According to old writings, Alexander built a city, Alexandria Eskhata (Far Alexandria), the ruins of which were discovered near Khujand. It’s one of the oldest cities in Central Asia, dating back about 2,500 years 1
We visited the History and Archeological Museum - a highlight was the room lined with marble panels depicting the life of Alexander the Great, as shown above.
Each panel made up of 2000-3000 marble pieces with up to 15 different colours of marble. What a masterpiece! Some of the panels shown below.
Top right: Marriage to Roxana. Bottom - Alexander’s horse Bucephalus.
We also wandered around the grounds of the Arbob Palace, built in the mid-20th century, serving as the Communist Party Secretary's residence for Tajikistan during Soviet times. Today, it's a symbol of Tajikistan's rich heritage.
We saw the rehearsals for the upcoming Independence Day celebrations on 7 September: elegantly dressed women danced while men belted out the national anthem.
We even saw the Governor arrive. The fountains were being cleaned but Gulya convinced the gardener to turn on a few - after all we were international visitors! A large parkland surrounds the palace and many women were weeding and cleaning.
We only spent one night in Tajikistan - enough time to explore one of the parks by night and indulging in an ice cream. A sweet end to our short time in this country.
With the Persian influence people look quite different here. Russian is widely understood by most Tajiks, but Tajik is the official language - closely related to Persian (Farsi) - the original script was the Arabic alphabet, but during Soviet times, changed to the Cyrillic alphabet.
Below is a 11 minute video if you would like to explore Tajikistan a little more. It may be a bit long - the first 5 mins though covers Khujand - I noticed the market was much busier the day we were there.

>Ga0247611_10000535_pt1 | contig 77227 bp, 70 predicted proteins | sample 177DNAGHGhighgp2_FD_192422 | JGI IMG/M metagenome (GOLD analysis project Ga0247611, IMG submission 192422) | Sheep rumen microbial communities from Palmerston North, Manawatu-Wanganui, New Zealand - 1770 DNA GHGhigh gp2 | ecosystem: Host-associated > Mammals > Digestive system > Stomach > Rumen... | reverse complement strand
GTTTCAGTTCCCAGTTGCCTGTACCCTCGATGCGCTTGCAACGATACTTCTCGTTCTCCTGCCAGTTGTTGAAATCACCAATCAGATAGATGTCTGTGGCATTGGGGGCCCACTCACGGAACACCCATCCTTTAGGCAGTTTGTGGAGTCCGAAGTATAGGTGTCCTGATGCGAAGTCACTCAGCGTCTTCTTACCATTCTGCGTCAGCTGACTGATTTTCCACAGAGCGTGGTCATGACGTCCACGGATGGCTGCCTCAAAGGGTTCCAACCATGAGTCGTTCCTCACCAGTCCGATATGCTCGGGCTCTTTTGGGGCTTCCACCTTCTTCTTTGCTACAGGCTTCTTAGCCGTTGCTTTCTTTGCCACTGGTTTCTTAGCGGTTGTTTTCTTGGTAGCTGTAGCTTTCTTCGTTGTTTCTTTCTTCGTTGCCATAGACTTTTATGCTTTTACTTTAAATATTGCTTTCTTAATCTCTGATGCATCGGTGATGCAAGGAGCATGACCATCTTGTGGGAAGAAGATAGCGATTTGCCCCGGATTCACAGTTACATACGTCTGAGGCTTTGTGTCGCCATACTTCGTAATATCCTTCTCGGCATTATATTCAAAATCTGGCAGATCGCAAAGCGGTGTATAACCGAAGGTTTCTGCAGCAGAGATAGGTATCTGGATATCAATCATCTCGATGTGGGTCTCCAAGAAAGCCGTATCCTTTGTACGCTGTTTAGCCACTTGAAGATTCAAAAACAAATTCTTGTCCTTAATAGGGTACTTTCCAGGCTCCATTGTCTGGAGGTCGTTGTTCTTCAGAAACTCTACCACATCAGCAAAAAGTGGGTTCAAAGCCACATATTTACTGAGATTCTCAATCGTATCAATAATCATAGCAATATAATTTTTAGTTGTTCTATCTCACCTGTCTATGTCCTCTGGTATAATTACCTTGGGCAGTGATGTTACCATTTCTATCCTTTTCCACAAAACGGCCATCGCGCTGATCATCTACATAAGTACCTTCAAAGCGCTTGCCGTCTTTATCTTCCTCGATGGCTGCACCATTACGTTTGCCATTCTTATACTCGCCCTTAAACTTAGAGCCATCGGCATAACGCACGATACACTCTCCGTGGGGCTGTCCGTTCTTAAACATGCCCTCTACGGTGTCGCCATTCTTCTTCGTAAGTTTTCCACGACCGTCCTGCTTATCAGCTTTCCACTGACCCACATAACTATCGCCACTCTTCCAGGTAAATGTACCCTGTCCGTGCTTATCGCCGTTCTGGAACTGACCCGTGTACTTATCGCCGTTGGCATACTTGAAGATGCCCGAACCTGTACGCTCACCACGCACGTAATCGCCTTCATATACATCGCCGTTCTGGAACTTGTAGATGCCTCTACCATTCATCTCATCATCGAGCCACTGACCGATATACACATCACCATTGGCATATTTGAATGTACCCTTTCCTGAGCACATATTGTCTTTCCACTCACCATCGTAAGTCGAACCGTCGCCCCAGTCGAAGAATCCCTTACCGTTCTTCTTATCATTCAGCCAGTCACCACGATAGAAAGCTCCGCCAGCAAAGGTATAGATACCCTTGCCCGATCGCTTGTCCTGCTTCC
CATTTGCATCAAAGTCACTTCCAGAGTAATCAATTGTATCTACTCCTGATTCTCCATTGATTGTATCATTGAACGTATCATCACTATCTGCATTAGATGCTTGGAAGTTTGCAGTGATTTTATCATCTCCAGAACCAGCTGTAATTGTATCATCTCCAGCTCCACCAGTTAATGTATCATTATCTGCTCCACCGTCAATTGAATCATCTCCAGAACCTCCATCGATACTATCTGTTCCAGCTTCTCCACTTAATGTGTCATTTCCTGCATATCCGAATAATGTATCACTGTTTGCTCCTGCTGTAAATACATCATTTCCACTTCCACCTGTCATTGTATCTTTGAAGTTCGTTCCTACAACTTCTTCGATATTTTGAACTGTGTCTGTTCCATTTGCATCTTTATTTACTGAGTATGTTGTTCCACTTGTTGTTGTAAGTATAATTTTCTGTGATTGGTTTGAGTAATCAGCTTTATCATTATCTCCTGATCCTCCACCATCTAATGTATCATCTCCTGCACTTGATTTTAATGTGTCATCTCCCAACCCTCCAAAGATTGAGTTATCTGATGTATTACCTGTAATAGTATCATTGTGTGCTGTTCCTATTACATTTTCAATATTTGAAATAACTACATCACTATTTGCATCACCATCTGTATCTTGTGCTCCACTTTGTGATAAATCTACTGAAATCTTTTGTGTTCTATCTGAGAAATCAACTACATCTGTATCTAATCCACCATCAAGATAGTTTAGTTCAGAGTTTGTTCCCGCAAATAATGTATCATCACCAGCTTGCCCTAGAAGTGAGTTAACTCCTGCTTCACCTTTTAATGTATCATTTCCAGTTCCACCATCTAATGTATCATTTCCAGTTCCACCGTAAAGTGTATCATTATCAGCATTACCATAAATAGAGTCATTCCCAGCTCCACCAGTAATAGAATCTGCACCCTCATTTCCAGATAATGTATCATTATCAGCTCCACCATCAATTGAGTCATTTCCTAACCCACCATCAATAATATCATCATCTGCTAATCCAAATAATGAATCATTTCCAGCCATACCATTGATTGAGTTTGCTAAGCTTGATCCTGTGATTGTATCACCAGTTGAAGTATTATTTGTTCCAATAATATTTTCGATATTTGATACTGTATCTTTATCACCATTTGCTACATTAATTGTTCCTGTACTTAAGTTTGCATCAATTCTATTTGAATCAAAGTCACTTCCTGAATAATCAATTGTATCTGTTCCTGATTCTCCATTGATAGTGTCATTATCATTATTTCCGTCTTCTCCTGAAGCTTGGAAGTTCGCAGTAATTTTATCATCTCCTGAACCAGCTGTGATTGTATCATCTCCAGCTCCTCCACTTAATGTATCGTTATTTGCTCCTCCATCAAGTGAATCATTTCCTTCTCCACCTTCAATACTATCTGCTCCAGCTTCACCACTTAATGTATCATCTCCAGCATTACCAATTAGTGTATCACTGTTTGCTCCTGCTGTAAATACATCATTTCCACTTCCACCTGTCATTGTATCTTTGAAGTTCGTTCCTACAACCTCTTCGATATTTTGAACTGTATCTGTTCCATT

The next day we headed back to Uzbekistan travelling on the same roads. Storks nested on the power poles and to our surprise the cotton had blossomed literally overnight!
A final delight on our last night in Tashkent, Uzbekistan - a young lady performed traditional music for us, on her Chartar, a 4 stringed lute - she’s a popular performer and always travels with a chaperone (that’s her grandmother in the photo).
Touring through the 5 Stan’s has been an incredible journey, learning about empires I’d never heard of, visiting places I couldn’t pronounce!
Following much of the Great Silk Road steeped in history, brutal wars and conquerors - these countries have seen it all.
Today they are on a new journey selling their natural resources, balancing environmental issues, maintaining good relations with their neighbours and hopefully overcoming corruption to provide a peaceful and stable life for their people.
Connecting up with local people is always a highlight - on this trip some had never seen Europeans - they were as curious about us as we were about them. All delightful and happy despite often having very little - many hugs and photos shared - it was a joy to be greeted so openly and always with warmth.
This trip has not ended though as I flew to Baku in Azerbaijan to tour the Caucasus countries - Azerbaijan, Georgia and Armenia.
My posts on this fabulous adventure coming soon.